Since Hosanna-Tabor was decided, the scope of the ministerial exemption has been clarified to extend beyond houses of worship and clergy members, such as for parochial schoolteachers, church musicians, and other employees who perform religious or sacerdotal functions. As the Supreme Court ruled in the recent 2020 Our Lady of Guadalupe decision, the ministerial exception applies to employees who perform “vital religious duties” at the core of the mission of the religious institution. No rigid formula should be used, but instead all the facts and circumstances should be considered. Per Our Lady, “[w]hat matters, at bottom, is what an employee does.”[2]

Covered Employment Decisions

For covered employers and employees, then, what protections does Title VII provide regarding religious matters? Its scope is wide, applying to recruitment, hiring, promotion, discipline, and wages and benefits. Title VII also protects religious expression, such as an employee’s right to display a Bible or Koran on her desk. Further, an employer is not allowed to make employment decisions based on customer preferences. For example, an employer may not terminate or take other adverse actions against an employee who wears a turban for religious reasons, based on a customer’s objection to such behavior.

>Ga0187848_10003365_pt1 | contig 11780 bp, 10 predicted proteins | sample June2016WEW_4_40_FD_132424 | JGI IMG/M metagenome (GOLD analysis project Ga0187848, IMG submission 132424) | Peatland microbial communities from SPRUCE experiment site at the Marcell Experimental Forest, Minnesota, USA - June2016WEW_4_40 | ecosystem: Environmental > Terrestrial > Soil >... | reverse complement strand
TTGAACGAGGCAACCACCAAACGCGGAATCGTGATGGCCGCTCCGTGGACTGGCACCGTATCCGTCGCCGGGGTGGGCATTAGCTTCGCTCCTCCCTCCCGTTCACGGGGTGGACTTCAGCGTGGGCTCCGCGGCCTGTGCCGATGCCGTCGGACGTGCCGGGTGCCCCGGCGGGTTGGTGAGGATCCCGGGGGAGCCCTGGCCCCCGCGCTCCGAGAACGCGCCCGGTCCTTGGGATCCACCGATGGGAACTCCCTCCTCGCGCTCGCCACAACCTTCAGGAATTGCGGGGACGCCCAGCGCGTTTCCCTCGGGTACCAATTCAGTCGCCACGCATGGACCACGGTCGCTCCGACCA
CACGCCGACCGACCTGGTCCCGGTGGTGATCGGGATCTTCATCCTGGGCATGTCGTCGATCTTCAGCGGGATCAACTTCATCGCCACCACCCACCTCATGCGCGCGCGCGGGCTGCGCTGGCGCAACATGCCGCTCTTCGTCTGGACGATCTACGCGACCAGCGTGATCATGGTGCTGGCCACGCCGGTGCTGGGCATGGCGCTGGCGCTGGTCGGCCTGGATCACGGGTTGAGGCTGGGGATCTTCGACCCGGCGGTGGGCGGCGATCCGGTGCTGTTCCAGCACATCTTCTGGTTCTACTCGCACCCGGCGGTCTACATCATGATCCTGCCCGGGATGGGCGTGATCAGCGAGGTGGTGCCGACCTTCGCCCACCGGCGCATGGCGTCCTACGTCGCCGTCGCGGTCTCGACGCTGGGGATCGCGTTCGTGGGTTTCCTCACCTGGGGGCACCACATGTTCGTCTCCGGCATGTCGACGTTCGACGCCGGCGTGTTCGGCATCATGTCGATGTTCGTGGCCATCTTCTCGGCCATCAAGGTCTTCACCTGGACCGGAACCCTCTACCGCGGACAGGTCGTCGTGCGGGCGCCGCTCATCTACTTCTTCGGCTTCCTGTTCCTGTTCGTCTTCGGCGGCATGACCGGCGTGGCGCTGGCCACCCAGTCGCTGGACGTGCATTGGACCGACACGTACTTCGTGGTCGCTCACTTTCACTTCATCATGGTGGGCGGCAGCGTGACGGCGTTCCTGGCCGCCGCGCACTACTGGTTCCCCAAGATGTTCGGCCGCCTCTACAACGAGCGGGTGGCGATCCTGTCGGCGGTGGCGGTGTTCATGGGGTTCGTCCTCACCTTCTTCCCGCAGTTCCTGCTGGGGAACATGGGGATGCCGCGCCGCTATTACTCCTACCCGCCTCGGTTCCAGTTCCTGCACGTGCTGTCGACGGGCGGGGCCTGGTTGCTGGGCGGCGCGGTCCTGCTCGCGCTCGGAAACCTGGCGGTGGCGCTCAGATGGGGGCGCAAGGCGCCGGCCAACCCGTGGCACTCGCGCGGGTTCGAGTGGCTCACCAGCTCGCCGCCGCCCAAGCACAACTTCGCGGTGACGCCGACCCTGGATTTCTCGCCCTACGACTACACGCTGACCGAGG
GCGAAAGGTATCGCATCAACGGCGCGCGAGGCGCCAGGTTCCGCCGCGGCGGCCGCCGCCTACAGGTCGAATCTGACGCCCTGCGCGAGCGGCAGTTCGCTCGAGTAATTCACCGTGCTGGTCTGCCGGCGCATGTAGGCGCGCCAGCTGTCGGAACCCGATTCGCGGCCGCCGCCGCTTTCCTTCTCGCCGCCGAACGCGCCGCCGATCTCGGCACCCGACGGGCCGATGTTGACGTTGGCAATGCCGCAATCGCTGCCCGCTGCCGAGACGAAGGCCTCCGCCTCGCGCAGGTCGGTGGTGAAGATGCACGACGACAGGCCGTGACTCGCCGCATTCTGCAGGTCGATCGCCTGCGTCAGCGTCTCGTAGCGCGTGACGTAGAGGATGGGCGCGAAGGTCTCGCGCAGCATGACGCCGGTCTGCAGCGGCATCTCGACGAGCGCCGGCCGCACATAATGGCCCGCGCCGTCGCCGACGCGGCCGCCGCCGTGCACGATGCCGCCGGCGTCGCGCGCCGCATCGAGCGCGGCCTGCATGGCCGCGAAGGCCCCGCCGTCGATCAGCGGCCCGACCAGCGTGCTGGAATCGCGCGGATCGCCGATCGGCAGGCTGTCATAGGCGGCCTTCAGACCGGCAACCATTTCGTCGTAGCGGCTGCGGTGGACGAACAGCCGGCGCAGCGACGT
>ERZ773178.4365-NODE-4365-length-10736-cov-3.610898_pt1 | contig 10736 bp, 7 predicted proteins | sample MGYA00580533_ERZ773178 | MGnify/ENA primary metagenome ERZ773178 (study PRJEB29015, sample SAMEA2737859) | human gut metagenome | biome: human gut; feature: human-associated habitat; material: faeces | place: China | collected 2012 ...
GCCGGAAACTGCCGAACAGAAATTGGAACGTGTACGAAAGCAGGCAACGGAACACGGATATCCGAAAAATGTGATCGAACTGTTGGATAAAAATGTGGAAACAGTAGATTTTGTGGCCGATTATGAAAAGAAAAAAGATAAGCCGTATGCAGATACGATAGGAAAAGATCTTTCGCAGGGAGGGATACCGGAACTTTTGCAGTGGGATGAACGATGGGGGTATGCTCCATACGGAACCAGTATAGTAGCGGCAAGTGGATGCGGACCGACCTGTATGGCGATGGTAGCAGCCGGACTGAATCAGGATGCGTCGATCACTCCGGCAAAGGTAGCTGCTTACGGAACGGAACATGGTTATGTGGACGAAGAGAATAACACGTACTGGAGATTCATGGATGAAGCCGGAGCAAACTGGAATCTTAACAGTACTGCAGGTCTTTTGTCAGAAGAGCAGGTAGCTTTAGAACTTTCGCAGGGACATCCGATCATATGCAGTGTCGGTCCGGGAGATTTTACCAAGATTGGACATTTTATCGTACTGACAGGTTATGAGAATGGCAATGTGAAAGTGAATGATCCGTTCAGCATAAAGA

Notably, the Manual clarifies that “bona fide occupational qualifications” (BFOQ) may apply. For example, a hospital that provides chaplain services is allowed to require that its chaplains are religious. Similarly, an organization that provides Jewish religious instruction may require that its employees hired for such purpose are actually Jewish believers.

The Tension of Employment-Related Religious Harassment

As with sexual harassment issues, Title VII’s religious discrimination protection extends to both “quid pro quo” and “hostile work environment” situations. An example of the first category is religious conformance, such as requiring protected employees to hold certain religious beliefs in order to be promoted or to keep their jobs.